Mikoyan & Gurevich MiG-29A(G) (NATO Code: FULCRUM A) - © by Robert Kysela
Mikoyan & Gurevich MiG-29A(G) (NATO Code: FULCRUM A) - © by Robert Kysela

The highlight par excellence was a flight demonstration of a Mikoyan & Gurevich MiG-29A from Fighter Squadron 73 “S” based at Laage, not too far away from Finow. Nowadays, its unimaginable for the Luftwaffe to send an entire contingent of aircraft to a privately organised event, but at Finow two MiG-29A aircraft were present, with the display pilot, Hptm. Bernd Pfähler, providing a magnificent demonstration. The German Air Force inherited 24 MiG-29 aircraft (22 x single-seater MiG-29A and 4 x two-seater MiG-29UB) from the former East German NVA (National People’s Army) and operated the type up until 2003. The ‘29’ maintained a kind of stepchild existence within the German Air Force – loved and pampered by its pilots (and aviation enthusiasts) while coveted by other NATO members as the perfect sparring partner, however the ‘29’ was unwanted by the German leadership, particularly its politicians and the lobbyists within the arms industry. Therefore, when the FULCRUM was handed over to Poland for the symbolic price of 1 euro per aircraft, all parties quickly agreed on the deal with Germany being very happy to get rid of the MiG in a very uncomplicated way. Only one aircraft now remains in Germany and is currently on display at the Luftwaffe Museum in Berlin-Gatow.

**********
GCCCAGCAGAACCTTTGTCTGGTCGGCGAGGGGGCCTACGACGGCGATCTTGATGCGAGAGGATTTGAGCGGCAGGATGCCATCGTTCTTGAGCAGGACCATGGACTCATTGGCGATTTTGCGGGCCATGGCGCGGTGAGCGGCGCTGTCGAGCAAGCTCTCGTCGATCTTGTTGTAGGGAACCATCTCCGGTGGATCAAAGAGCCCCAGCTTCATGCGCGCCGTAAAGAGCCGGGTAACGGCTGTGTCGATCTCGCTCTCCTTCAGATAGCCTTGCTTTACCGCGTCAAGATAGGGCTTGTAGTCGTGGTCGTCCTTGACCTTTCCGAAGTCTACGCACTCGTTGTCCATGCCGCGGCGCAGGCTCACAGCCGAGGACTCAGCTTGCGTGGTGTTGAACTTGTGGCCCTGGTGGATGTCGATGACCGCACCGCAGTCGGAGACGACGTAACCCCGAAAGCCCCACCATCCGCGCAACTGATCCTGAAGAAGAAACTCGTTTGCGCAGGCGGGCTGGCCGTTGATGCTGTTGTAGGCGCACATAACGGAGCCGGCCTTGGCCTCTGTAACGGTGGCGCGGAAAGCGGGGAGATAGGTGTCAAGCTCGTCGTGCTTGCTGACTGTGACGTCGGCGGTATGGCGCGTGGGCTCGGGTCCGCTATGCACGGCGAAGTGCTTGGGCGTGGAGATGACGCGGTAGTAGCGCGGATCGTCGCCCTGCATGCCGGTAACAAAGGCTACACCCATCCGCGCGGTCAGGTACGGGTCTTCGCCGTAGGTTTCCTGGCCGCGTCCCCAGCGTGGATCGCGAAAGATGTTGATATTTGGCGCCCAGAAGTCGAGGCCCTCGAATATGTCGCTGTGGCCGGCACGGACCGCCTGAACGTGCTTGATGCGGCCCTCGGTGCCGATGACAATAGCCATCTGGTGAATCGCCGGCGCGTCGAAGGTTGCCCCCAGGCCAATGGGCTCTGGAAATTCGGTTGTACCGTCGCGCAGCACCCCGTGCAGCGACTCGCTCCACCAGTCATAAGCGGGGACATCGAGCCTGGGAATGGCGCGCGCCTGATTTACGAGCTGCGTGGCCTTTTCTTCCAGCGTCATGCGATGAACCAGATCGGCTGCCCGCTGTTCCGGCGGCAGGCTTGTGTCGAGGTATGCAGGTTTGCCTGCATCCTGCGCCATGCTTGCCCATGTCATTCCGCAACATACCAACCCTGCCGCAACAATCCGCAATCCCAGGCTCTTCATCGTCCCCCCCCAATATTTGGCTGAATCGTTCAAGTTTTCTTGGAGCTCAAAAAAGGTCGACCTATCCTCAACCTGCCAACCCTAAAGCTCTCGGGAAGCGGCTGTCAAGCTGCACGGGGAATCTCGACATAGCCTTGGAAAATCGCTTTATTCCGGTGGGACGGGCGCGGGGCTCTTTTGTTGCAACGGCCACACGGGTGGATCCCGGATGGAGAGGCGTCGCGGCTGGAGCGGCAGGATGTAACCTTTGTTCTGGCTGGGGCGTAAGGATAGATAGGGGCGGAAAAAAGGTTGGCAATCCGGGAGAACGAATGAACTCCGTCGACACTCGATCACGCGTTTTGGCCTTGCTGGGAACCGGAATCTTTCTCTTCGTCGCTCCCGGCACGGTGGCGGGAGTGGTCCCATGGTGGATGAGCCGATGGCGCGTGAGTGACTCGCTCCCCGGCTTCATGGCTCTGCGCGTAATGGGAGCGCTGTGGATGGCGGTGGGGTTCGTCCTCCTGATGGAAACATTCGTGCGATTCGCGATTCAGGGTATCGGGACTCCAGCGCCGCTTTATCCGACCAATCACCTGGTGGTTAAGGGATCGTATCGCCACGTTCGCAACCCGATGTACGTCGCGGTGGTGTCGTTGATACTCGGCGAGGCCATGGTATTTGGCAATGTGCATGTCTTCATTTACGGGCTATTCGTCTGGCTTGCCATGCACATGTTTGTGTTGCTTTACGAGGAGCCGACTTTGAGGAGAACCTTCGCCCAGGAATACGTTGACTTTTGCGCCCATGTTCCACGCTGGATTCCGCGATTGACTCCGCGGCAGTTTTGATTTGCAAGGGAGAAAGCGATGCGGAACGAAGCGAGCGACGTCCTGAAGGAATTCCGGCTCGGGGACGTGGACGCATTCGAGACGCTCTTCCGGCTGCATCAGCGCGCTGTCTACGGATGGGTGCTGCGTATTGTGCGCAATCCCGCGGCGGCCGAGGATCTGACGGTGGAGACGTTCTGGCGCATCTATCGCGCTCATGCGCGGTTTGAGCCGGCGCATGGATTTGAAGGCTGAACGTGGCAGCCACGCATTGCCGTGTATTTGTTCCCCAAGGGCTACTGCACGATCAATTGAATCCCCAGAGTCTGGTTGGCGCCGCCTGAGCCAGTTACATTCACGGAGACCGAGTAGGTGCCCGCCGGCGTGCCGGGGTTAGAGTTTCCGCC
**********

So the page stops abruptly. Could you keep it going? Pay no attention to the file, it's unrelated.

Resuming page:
Cpt. Pfaehler's MiG was not parked far away from the spectators in a cordoned-off safety area, but right in front of the audience

Helping hands ... - © by Robert Kysela
Capt. Bernd Pfaehler in his office - © by Robert Kysela
One of the coolest things about Finow was the proximity of spectators to all the action. Hptm. Pfaehler’s MiG was not parked in some far off safety area, but right in front of the audience. In the absence of a towing vehicle, some spectators even helped push the MiG-29 back so it could be easily moved onto the taxiway for its preflight check and subsequent display. German MiG-29’s had the power of their Klimov RD-33 engines reduced to extend turbine life and reduce maintenance intervals. Additionally, avionics have been modernized and brought up to NATO standard. The MiG-29 is an excellent dogfighter but has enormous shortcomings in terms of range with only newer variants (MiG-29 SMT; MiG-35) being fitted with an air-to-air refueling capability. The agility of the Fulcrum and its phenomenal thrust-to-weight ratio make it a highlight especially at airshows and Hptm. Pfaehler made sure the spectators at Finow were not disappointed.